• cf. nuns: i.e. cut at shoulder length. So great was the aesthetic value attained to a woman’s hair that nuns were not expected to take the tonsure, but simply cut their hair at about the level of their shoulders.

“Kawaii” (かわいい or 可愛い) is similar to “moe” in the meanings, cute or adorable, but “kawaii” is more general and less obsessed than “moe”. The Japanese in general use an adjective, kawaii frequently in every speech, but in the context of specific aesthetic sense; the term is used mostly by women.

A slang ward, “kawaii” or cuteness is a relatively-recent phenomenon, has emerged from 1970s becoming a prominent aesthetic of Japanese popular culture, entertainment, clothing, food, toys, personal appearance, behavior, and mannerisms. But the sensibility could be already seen in the “ocho” (<王朝/span>, ōchō, dynasty) culture in early 10th to 11th century. From her aesthetic point of view, Sei Shōnagon (清少納言, 966? – 1025?, Japanese author and a court lady) depicted Adorable Things – corresponding to today’s “kawaii” - in her essay, The Pillow Book (枕草子 makura no sōshi).

Sugiyama believes that "cuteness" is rooted in Japan's harmony-loving culture, and Nobuyoshi Kurita, a Japanese sociologist, has stated that "cute" is a "magic term" that encompasses everything that's acceptable and desirable in Japan. The aesthetic feeling of “moe” underlies Japanese Manga and Anime is not found in any animation or cartoon in Europe and the United States. And it is a factor that makes Japanese Manga and Anime attractive, Okuno says.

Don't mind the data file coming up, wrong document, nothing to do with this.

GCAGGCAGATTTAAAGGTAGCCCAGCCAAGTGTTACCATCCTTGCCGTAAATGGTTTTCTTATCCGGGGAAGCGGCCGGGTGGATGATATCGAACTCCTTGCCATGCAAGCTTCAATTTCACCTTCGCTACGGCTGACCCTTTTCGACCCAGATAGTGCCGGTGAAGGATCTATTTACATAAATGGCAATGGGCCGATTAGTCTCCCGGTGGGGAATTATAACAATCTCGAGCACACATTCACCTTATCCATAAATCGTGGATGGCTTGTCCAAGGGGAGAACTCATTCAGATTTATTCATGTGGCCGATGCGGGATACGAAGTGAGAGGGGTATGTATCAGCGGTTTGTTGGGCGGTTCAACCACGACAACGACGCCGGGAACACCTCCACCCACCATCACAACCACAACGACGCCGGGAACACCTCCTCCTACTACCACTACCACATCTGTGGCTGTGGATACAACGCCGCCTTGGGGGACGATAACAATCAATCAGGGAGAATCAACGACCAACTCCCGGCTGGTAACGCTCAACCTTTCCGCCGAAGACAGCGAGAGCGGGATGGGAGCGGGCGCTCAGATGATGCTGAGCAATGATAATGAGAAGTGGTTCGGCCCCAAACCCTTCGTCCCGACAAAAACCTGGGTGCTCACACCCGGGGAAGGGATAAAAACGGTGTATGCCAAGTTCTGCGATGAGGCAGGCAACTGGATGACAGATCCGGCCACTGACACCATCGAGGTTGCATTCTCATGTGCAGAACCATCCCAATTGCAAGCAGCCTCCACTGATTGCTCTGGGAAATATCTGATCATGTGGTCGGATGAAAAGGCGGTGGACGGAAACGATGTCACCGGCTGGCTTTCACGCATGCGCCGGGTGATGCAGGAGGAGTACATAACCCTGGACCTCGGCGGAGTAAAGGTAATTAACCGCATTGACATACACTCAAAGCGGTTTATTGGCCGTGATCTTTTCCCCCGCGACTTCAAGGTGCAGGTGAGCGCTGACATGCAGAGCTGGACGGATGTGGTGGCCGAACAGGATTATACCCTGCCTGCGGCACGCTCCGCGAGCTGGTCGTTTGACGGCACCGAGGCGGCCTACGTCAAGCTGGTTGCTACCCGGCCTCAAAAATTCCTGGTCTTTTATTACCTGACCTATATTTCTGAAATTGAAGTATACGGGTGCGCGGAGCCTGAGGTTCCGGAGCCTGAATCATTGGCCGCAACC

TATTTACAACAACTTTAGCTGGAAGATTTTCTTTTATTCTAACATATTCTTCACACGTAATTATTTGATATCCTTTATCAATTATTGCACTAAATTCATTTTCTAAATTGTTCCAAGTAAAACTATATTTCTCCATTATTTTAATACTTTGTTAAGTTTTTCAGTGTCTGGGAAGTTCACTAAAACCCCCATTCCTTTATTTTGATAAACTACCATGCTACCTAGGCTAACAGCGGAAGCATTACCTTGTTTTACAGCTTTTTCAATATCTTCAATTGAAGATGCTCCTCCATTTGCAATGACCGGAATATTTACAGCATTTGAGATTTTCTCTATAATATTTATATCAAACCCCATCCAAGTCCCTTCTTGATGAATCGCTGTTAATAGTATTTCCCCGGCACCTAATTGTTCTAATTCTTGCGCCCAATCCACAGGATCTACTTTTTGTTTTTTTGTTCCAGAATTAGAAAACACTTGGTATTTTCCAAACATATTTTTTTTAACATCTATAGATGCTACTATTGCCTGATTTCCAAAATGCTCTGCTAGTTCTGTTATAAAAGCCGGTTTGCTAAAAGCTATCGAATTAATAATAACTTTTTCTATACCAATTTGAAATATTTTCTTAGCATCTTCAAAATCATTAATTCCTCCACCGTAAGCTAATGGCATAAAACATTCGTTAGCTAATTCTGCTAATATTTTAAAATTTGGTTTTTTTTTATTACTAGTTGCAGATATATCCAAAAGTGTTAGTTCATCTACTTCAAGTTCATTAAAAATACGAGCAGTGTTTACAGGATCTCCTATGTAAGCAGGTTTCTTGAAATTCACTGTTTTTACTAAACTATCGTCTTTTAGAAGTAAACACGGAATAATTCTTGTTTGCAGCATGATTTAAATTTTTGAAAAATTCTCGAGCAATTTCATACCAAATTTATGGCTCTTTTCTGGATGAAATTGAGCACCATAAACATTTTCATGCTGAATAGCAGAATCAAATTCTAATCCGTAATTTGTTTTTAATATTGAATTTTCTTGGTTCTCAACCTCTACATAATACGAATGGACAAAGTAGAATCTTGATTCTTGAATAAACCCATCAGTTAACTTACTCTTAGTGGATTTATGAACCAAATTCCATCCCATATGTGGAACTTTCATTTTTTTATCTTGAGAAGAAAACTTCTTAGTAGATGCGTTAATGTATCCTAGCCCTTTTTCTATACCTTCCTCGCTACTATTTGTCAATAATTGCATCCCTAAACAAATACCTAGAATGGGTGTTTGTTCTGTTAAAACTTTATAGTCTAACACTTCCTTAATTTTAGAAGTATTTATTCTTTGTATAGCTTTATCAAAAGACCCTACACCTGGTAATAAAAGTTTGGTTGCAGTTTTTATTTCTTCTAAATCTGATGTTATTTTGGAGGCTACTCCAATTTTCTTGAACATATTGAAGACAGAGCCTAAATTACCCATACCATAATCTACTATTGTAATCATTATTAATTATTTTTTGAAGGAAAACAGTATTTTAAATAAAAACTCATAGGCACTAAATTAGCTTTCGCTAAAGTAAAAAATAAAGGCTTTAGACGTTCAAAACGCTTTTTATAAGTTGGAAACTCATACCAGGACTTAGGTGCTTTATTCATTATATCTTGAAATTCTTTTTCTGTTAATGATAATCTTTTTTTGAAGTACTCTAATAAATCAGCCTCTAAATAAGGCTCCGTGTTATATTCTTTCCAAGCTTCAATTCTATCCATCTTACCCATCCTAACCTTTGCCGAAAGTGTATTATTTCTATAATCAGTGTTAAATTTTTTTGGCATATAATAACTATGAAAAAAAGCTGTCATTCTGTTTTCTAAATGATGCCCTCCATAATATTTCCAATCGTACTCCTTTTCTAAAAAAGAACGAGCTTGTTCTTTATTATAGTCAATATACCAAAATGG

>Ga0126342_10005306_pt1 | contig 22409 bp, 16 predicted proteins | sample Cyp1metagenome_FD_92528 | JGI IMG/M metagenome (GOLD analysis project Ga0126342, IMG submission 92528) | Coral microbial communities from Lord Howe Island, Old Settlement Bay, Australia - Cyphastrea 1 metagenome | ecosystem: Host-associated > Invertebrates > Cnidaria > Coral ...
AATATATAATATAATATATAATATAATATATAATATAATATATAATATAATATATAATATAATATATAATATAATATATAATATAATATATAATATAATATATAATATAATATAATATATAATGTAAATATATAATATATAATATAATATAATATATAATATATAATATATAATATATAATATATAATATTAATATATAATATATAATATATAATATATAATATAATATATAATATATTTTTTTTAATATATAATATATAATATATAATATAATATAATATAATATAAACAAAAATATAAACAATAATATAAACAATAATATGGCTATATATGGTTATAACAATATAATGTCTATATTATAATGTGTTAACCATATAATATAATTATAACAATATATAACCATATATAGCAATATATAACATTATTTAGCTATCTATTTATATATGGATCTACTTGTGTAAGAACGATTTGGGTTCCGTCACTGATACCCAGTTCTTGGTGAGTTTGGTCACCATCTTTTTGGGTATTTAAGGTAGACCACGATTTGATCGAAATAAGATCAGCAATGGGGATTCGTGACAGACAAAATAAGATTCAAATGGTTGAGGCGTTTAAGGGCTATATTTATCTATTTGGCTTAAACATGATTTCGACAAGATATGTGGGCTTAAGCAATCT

You can find myriad Manga and Anime having “moe” and “kawaii” expression in character’s appearance or personality; “moe” also appears as psychological description of the leading character who feels “moe” affection for the heroine.

Rumiko Takahashi (高橋留美子, Takahashi Rumiko) is the most distinguished and the most affluent manga artist in Japan. The manga she creates (and its anime adaptations): Urusei Yatsura(うる星やつら),Ranma ½ (らんま1/2),Maison Ikkoku(めぞん一刻), InuYasha (犬夜叉), are popular worldwide. Ryo Isobe a Japanese writer says that her character modeling is the archetype of “moe”.

Japan’s time-honored aesthetic values

Maison Ikkoku

Maison Ikkoku (めぞん一刻 Mezon Ikkoku) is a Japanese seinen manga written and illustrated by Rumiko Takahashi. Maison Ikkoku is a bitter-sweet comedic romance involving a group of madcap people who live in a boarding house in 1980s Tokyo.

Besides Takahashi’s “kawaii” fine line drawing,Maison Ikkoku, a grand roundabout romantic comedy, well describes maddening “moe” affection of Godai and Kyōko caused by their wishy-washy attitude, misunderstandings, and jealousy.

Along with this classic masterpiece, Japanese Manga and Anime fans pick out “moe” works such as: The Neon Genesis Evangelion (新世紀エヴァンゲリオン, Shin Seiki Evangerion), Love Hina (ラブ ひな, Rabu Hina), Lucky Star (らき☆すた, Raki☆Suta) , Rozen Maiden (ローゼンメイデン), and Haruhi Suzumiya (涼宮ハルヒ, Suzumiya Haruhi).